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Banking on Selgin

Here’s a letter of mine that appears in today’s Wall Street Journal:

By portraying central banks as necessary to prevent banking crises, John Steele Gordon misreads banking history ("A Short Banking History of the United States," op-ed, Oct. 10). It’s true that between 1836 and 1914 (when the Federal Reserve was created) the U.S. had no central bank. It’s also true that during those years Americans suffered several banking crises. But the reason had nothing to do with the absence of a central bank and much to do with ill-considered regulations — such as state prohibitions on branch banking, and Uncle Sam’s requirement that national banks hold federal-government securities as reserves.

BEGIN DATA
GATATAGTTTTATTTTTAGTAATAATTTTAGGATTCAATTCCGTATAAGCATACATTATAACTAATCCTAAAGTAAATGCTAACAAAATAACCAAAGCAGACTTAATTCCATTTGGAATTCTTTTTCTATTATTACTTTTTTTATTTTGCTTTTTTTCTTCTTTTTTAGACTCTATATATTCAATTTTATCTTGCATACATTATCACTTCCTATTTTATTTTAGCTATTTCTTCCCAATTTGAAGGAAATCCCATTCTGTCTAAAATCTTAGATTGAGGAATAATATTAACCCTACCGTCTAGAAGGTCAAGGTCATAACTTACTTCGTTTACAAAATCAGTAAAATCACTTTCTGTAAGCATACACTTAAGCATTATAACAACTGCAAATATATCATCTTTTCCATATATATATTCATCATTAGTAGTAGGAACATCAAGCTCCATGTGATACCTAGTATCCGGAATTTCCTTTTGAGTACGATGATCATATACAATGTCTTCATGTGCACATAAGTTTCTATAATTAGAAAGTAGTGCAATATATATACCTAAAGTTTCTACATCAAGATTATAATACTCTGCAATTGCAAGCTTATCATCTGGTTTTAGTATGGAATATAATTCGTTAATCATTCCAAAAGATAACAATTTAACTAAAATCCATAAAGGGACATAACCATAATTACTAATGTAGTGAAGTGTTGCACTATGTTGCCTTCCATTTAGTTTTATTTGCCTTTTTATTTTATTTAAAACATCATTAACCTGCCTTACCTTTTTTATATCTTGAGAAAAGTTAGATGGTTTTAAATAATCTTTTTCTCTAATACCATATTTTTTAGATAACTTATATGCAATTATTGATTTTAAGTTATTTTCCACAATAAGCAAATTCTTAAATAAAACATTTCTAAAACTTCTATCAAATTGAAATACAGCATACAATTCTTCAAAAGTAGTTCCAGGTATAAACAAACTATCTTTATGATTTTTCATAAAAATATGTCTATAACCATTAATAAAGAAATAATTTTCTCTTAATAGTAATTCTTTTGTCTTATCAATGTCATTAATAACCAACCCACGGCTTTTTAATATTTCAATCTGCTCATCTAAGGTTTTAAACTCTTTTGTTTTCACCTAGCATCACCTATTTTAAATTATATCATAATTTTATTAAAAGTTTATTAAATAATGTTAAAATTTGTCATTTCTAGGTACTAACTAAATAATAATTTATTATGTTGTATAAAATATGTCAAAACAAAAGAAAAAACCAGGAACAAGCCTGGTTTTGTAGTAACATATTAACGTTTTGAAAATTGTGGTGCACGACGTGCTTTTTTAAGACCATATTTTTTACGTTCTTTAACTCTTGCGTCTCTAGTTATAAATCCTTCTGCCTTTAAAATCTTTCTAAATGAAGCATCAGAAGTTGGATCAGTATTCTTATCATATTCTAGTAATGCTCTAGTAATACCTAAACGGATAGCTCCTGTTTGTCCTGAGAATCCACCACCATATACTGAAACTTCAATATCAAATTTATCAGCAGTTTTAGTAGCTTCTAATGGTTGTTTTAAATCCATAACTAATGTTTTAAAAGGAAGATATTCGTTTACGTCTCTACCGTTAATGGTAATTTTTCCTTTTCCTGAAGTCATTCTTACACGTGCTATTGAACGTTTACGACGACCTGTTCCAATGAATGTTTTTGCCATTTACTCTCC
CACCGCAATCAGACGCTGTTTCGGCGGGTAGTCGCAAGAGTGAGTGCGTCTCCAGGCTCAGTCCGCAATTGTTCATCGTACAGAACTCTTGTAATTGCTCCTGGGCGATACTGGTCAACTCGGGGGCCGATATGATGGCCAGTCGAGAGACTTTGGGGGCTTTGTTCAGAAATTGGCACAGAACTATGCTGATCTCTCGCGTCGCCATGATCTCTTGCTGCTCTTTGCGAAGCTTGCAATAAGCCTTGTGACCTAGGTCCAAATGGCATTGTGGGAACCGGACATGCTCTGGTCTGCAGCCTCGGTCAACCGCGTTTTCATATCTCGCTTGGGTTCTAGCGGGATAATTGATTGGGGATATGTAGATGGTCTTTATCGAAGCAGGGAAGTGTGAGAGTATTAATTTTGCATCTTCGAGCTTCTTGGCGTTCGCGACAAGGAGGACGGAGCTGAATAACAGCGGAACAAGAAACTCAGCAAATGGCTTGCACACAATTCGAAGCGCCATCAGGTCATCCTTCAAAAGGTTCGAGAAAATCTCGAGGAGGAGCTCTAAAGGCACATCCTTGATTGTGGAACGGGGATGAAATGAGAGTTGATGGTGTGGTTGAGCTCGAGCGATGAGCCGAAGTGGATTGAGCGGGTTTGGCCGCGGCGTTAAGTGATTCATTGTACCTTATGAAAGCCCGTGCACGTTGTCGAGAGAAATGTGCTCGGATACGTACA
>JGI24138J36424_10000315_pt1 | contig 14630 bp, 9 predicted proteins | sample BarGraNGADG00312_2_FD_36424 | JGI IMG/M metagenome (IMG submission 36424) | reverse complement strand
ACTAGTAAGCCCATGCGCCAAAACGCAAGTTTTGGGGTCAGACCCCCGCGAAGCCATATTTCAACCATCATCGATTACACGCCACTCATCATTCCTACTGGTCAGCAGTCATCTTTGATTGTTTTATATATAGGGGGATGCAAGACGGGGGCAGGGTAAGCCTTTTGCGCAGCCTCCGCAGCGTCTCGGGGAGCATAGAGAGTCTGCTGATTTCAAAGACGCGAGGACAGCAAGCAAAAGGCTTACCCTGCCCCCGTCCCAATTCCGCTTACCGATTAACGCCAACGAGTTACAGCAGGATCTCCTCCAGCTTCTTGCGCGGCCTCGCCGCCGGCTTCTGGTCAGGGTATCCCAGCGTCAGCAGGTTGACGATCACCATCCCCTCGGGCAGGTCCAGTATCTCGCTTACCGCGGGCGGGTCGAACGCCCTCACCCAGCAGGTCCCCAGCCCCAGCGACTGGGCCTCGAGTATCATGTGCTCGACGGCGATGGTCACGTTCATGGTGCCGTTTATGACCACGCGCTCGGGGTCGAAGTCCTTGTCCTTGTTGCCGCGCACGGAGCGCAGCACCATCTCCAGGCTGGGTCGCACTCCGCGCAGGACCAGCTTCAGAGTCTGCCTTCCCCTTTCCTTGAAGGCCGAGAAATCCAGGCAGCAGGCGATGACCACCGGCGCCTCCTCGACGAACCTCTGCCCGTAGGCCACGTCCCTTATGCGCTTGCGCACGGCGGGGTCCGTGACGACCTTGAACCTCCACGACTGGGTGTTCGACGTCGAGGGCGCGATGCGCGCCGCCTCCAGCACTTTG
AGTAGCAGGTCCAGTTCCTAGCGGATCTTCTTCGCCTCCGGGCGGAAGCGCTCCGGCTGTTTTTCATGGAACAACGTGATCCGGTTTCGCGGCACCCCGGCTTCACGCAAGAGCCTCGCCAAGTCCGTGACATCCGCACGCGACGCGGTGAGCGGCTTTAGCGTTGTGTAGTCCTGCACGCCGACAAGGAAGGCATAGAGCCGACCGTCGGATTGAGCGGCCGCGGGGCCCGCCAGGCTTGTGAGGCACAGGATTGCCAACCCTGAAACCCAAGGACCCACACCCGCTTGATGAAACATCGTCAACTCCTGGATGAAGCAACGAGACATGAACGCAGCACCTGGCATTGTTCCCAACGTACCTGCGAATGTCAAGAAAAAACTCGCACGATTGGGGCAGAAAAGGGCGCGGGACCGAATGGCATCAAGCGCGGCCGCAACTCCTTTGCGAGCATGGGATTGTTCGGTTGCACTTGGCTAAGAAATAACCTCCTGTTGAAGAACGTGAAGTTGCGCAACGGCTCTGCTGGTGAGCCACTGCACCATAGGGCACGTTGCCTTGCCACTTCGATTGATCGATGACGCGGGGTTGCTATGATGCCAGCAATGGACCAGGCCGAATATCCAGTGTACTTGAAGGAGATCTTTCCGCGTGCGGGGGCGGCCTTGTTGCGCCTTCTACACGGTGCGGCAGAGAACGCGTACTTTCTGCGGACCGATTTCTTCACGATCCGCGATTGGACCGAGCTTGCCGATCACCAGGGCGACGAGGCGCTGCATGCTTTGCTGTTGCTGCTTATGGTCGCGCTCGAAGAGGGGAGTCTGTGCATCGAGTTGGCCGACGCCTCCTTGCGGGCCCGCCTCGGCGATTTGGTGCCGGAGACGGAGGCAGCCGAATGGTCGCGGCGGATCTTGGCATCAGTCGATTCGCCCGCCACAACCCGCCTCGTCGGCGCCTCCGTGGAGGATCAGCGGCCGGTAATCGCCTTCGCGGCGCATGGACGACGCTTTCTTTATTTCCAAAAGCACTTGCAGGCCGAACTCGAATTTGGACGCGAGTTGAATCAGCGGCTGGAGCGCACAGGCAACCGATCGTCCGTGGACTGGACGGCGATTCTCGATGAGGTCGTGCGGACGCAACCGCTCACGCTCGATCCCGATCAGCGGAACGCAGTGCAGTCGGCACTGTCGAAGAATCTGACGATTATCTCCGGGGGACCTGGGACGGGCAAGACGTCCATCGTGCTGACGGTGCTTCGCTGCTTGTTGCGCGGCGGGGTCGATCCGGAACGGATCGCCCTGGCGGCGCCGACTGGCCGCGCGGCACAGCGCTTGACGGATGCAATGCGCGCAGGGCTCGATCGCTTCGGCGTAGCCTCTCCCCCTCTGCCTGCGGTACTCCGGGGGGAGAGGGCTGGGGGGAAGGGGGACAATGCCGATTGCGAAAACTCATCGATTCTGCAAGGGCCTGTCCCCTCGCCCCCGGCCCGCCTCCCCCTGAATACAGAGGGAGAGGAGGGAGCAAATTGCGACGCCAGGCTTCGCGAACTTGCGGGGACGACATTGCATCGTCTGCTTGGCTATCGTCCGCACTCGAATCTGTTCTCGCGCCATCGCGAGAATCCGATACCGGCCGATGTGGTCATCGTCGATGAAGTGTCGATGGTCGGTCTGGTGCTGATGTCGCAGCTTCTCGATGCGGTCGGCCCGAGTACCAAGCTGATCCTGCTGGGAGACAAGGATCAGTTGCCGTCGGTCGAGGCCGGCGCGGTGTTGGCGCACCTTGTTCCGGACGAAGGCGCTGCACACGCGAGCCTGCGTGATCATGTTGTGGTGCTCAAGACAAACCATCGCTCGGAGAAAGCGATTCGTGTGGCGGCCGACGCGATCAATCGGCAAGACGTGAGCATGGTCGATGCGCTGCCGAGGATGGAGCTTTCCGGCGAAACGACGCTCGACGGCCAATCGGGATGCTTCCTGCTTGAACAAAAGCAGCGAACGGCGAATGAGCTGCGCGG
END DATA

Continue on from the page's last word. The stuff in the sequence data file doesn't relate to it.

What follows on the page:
Canada’s history is instructive. That country allowed branch banking; Canadian banks could issue currency free of regulations common in the U.S.; and, significantly, that country had no central bank until 1935. A happy result of this system of free banking is described by one of the world’s pre-eminent banking historians, George Selgin: "It allowed Canada to avoid the bewildering assortment of bank notes, recurring currency shortages, and waves of bank failures that beset the United States."

Donald J. Boudreaux
George Mason University
Fairfax, Va.

The quotation from George Selgin can be found by going to this page and downloading Selgin’s article.